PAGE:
Grey long-eared bat

Plecotus austriacus

  1. Wildlife
  2. Mammals
  3. Grey long-eared bat

About

Grey long-eared bats are a southern European species and consequently are very rare in the UK which is at the northern edge of its range. They emerge from roosts when it’s dark to forage on moths, flies and small beetles. The grey long-eared bats forage in open spaces using echolocation to locate they prey.

How to identify

A medium-sized grey bat with big ears almost as long as its body. At rest the ears may be curled back or tucked away so are not always visible. Their faces are darker than the similar brown long-eared bat.

Where to find it

A very rare bat which is only found in selected areas in southern England. Long-eared bats found further north are more likely to be the brown long-eared bats which are much more common and widespread in the UK. Grey long-eared bats often roost in roofs of older houses and overwinter in roofs or underground in places such as caves, mines and cellars.

Habitats

When to find it

  • April
  • May
  • June
  • July
  • August
  • September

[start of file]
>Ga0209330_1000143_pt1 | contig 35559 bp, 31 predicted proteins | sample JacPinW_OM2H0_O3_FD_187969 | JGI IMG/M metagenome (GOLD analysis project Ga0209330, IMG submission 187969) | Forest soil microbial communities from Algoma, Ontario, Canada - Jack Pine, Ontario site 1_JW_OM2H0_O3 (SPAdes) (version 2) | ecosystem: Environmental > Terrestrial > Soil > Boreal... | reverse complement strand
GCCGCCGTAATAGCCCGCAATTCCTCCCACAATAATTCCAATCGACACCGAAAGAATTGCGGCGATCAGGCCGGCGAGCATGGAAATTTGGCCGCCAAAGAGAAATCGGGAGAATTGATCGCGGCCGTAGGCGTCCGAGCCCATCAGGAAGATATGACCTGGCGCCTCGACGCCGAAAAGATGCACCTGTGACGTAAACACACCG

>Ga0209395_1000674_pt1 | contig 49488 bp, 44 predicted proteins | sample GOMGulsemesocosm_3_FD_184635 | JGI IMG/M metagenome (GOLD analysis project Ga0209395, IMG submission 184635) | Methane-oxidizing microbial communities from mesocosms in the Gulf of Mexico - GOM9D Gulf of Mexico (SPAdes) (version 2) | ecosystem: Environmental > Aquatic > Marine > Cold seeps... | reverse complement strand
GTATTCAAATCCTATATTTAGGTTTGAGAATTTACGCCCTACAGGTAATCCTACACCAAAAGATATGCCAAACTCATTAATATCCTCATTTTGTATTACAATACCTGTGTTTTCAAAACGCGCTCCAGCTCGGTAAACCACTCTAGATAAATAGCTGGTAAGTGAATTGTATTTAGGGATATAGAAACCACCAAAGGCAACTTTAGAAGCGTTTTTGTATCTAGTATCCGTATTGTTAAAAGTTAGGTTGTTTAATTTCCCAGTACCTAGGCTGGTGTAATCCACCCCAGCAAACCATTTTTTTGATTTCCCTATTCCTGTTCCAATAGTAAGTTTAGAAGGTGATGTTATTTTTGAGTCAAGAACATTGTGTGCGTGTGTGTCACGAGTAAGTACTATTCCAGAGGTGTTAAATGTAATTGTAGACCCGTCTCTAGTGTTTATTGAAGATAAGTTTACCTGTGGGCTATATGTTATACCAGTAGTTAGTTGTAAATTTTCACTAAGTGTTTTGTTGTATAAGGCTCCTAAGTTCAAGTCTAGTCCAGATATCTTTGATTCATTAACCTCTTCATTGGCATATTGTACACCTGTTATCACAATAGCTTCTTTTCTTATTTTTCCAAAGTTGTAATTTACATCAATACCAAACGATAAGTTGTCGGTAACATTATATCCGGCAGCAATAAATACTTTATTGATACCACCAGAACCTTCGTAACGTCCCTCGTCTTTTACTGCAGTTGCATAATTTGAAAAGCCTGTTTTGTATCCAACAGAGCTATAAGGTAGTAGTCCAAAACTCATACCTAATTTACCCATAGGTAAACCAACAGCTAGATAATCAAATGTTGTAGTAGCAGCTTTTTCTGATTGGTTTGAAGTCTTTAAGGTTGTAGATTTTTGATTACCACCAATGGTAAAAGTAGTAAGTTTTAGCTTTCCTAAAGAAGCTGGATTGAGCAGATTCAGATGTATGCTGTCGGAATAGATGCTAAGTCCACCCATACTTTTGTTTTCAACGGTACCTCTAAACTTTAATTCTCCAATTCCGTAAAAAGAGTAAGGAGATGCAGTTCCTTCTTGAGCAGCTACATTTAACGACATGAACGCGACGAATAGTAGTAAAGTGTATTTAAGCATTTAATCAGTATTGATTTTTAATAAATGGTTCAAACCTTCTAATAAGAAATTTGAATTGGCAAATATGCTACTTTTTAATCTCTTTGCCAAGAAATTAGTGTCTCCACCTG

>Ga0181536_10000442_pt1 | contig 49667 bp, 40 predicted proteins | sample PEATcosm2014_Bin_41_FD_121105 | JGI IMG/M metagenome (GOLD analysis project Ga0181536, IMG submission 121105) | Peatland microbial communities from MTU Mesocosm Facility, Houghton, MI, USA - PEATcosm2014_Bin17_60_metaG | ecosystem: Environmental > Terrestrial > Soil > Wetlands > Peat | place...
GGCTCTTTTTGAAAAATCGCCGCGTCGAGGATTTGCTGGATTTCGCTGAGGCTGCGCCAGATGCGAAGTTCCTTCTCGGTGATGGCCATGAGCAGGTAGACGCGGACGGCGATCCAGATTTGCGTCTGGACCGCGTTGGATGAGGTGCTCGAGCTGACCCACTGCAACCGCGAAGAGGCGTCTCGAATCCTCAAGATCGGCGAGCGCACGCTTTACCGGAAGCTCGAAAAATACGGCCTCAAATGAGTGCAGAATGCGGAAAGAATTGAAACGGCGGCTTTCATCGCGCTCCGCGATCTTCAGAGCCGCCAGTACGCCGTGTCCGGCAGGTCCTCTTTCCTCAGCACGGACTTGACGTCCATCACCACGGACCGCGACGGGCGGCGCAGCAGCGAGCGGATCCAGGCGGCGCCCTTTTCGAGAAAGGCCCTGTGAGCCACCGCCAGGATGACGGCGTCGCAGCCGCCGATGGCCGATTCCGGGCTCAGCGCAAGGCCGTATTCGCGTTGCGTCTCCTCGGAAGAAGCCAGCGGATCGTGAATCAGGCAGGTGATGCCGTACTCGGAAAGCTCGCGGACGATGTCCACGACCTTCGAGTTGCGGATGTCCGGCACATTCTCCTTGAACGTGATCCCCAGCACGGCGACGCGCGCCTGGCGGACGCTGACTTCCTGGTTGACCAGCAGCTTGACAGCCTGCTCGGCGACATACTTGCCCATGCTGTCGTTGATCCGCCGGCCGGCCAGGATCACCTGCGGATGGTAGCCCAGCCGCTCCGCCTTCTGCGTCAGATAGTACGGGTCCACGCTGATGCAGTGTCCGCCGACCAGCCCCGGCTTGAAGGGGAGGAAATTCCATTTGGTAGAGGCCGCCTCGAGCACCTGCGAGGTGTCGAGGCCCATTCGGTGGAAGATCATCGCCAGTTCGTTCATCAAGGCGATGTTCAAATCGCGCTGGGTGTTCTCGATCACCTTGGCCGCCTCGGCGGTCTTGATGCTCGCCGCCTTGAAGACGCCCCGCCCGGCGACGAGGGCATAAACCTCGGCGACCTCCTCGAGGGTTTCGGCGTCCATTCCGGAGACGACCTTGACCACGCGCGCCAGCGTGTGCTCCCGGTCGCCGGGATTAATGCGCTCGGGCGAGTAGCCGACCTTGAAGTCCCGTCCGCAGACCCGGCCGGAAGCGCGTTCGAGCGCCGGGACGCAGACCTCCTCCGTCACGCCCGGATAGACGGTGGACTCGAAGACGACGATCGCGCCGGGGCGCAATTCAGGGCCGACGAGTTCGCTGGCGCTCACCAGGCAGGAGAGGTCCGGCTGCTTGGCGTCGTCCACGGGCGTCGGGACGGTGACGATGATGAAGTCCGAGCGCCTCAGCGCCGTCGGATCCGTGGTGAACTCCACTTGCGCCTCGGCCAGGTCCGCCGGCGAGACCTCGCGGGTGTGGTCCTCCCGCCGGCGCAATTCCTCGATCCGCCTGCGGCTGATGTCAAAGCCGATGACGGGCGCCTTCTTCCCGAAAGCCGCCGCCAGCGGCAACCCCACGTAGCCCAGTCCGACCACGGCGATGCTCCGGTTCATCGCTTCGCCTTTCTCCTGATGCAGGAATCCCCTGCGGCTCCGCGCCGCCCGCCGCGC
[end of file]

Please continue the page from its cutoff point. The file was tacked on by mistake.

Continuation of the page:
• October

How can people help

Its decline is linked to the loss of lowland unimproved grassland which is the main foraging habitat for this species, pesticide use which decreases their insect prey and insecticide use to treat timber in their roosts. The Wildlife Trusts are working hard to restore our native habitats and you can help our bats in your own garden, too, by putting up a bat box. Pick a tree that gets some sun during the day, but is near to a hedge or other trees. All UK bats and their roosts are protected by law, which means it is illegal to harm or disturb them.

Species information

Common name
Grey long-eared bat
Latin name
Plecotus austriacus
Category
Mammals
Statistics
Length: 41-58mm Wingspan: 255-300mm Weight: 7-12g Average lifespan: 5 years for males and 9 years for females
Conservation status
Least concern but all bats are protected in the UK under the Wildlife and Countryside Act, 1981.